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What are Contacts Made of?

Soft, rigid gas permeable (RGP), and hybrid contact lenses are all created out of different materials. A simple answer to “what are contacts made of” is plastics—but each type of lens has a variety of materials to aid vision correction, oxygen flow, and comfort.

What are contacts made of

Soft Contact Lenses

Disposable soft contacts are made out of flexible hydrophilic plastics, also known as hydrogels. Hydrogel lenses absorb water to stay moist and comfortable. The high water content allows plenty of oxygen to reach the cornea. Silicone hydrogels are the newest material for soft contact lenses. They have higher oxygen permeability than regular hydrogel lenses, which can result in greater comfort and better eye health. Extended wear contact lenses are often made from silicone hydrogels because the material allows more oxygen to reach the cornea.

Rigid Gas Permeable Contact Lenses

Rigid gas permeable (RGP) contacts do not absorb water as soft contacts do. Instead, RGP contacts transmit oxygen through small, microscopic holes in the lenses. Today, most gas permeable contacts are made out of acrylate, silicone, and fluorine. Rigid gas permeable contacts are sometimes referred to as hard contacts. Modern RGP lenses are very different from the original hard contacts. They were made out of a harder plastic material called polymethyl methacrylate (PMMA). This material did not allow for any oxygen to pass through to the cornea.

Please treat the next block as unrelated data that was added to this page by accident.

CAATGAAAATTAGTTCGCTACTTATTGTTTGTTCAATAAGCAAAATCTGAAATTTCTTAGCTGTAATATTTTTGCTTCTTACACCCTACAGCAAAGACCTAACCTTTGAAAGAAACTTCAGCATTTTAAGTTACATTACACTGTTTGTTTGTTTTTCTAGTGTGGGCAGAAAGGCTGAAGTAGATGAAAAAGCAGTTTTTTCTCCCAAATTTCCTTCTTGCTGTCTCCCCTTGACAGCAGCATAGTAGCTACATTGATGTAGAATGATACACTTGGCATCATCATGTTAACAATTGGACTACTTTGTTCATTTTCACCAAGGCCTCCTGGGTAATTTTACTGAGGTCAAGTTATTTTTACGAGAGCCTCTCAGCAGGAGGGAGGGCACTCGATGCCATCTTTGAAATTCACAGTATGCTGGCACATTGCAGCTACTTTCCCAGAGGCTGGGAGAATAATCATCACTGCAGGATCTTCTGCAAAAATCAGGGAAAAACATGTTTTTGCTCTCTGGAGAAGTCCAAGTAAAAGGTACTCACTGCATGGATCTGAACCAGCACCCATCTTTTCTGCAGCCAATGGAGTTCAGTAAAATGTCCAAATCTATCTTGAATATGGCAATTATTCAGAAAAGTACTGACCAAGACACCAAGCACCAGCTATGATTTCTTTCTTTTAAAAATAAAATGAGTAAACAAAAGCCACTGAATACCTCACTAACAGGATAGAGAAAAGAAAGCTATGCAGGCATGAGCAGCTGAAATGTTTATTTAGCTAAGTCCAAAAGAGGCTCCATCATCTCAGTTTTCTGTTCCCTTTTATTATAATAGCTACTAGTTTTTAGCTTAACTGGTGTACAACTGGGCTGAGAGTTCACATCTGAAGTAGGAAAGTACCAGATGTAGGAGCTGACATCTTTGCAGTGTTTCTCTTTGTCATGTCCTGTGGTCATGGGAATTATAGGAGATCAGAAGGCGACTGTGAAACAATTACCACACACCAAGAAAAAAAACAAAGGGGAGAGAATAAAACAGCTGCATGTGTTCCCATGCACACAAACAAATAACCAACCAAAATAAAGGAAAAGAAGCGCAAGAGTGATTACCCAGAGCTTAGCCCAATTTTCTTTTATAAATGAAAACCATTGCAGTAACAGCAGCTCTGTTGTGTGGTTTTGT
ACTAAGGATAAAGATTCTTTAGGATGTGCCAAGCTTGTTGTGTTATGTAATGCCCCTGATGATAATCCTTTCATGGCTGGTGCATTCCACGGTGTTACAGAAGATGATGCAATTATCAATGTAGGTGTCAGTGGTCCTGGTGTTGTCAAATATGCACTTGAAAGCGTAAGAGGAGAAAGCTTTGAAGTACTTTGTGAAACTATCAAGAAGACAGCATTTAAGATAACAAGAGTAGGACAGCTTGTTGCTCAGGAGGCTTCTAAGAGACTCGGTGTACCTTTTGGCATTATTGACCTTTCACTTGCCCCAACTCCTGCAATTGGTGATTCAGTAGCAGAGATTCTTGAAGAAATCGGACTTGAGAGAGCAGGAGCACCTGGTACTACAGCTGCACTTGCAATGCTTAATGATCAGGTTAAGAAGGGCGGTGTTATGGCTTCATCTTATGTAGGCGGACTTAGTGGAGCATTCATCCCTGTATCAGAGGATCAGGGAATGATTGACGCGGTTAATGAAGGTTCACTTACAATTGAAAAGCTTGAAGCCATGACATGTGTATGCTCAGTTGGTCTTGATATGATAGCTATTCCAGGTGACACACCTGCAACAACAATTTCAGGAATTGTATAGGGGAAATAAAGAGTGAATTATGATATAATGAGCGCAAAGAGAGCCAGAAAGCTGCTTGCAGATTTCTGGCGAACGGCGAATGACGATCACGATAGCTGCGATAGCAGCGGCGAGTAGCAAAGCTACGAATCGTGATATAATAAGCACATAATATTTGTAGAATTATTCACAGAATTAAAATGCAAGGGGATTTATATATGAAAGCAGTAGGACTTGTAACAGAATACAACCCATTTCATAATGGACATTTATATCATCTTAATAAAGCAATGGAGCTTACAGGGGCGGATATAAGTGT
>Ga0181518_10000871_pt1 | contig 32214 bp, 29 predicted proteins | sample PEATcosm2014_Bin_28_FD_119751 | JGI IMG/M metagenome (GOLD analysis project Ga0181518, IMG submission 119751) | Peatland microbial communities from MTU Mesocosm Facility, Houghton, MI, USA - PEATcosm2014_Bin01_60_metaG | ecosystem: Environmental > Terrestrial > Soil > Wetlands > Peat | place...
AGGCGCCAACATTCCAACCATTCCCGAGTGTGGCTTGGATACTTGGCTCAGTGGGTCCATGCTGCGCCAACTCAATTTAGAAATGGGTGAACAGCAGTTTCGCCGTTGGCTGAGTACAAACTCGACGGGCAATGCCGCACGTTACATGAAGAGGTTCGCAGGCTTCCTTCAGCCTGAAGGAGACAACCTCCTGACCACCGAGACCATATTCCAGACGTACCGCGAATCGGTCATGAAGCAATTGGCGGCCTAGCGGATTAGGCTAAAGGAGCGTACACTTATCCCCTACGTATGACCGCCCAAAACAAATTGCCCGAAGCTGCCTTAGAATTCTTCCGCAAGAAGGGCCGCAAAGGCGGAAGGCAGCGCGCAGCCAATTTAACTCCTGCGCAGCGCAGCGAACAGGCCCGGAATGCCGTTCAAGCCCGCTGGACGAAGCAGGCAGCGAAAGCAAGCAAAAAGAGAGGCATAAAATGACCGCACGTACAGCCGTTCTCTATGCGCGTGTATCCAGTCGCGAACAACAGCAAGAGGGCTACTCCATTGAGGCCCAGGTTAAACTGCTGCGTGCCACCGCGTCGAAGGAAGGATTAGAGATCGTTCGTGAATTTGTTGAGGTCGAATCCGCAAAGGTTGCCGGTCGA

Hybrid Contact Lenses

Hybrid contacts are mostly worn by those who need multifocal lenses or have an irregular astigmatism. They are a combination of soft and RGP contacts with the material of RGP lenses in the center of the lens and the soft contact hydrogel material around the edges. This allows for sharp vision while also being comfortable.

Frequently Asked Questions

Q: What is a Dk or Dk/t value?

A: Contact lens materials have different levels of oxygen transmissibility. The Dk value measures oxygen permeability and the Dk/t value measures the oxygen permeability of the contact lens (the “t” standing for the thickness of the lens). The higher the Dk/t value, the better the oxygen permeability. Silicone hydrogel contacts have pushed the limits of oxygen transmissibility by having a Dk/t value of 100 or more.

Q: Why does oxygen transmissibility matter?

A: Contact lenses decrease the amount of oxygen to the cornea. If the cornea doesn’t receive enough oxygen then swelling, blurred vision, and dry eye can occur. Modern contact lenses allow more oxygen to reach the cornea, but it’s still important to follow the lens replacement schedule given by a doctor.

Q: Why do contacts expire?

A: Contact lenses have an expiration date because the sterile saline solution can go bad and sealed packaging may become compromised over time. For soft contact lenses, the expiration date is typically four years from when they were packaged. Since rigid gas permeable contact lenses are usually shipped dry and not in solution, they might not have an expiration date on the packaging.

Contact lenses have come a long way from originally being made out of glass. Technology has advanced over the years to develop contacts made out of breathable and comfortable materials.

Related Articles

History of Contact Lenses

Learn all about the history of contacts—when they were invented and how they have evolved through the years.

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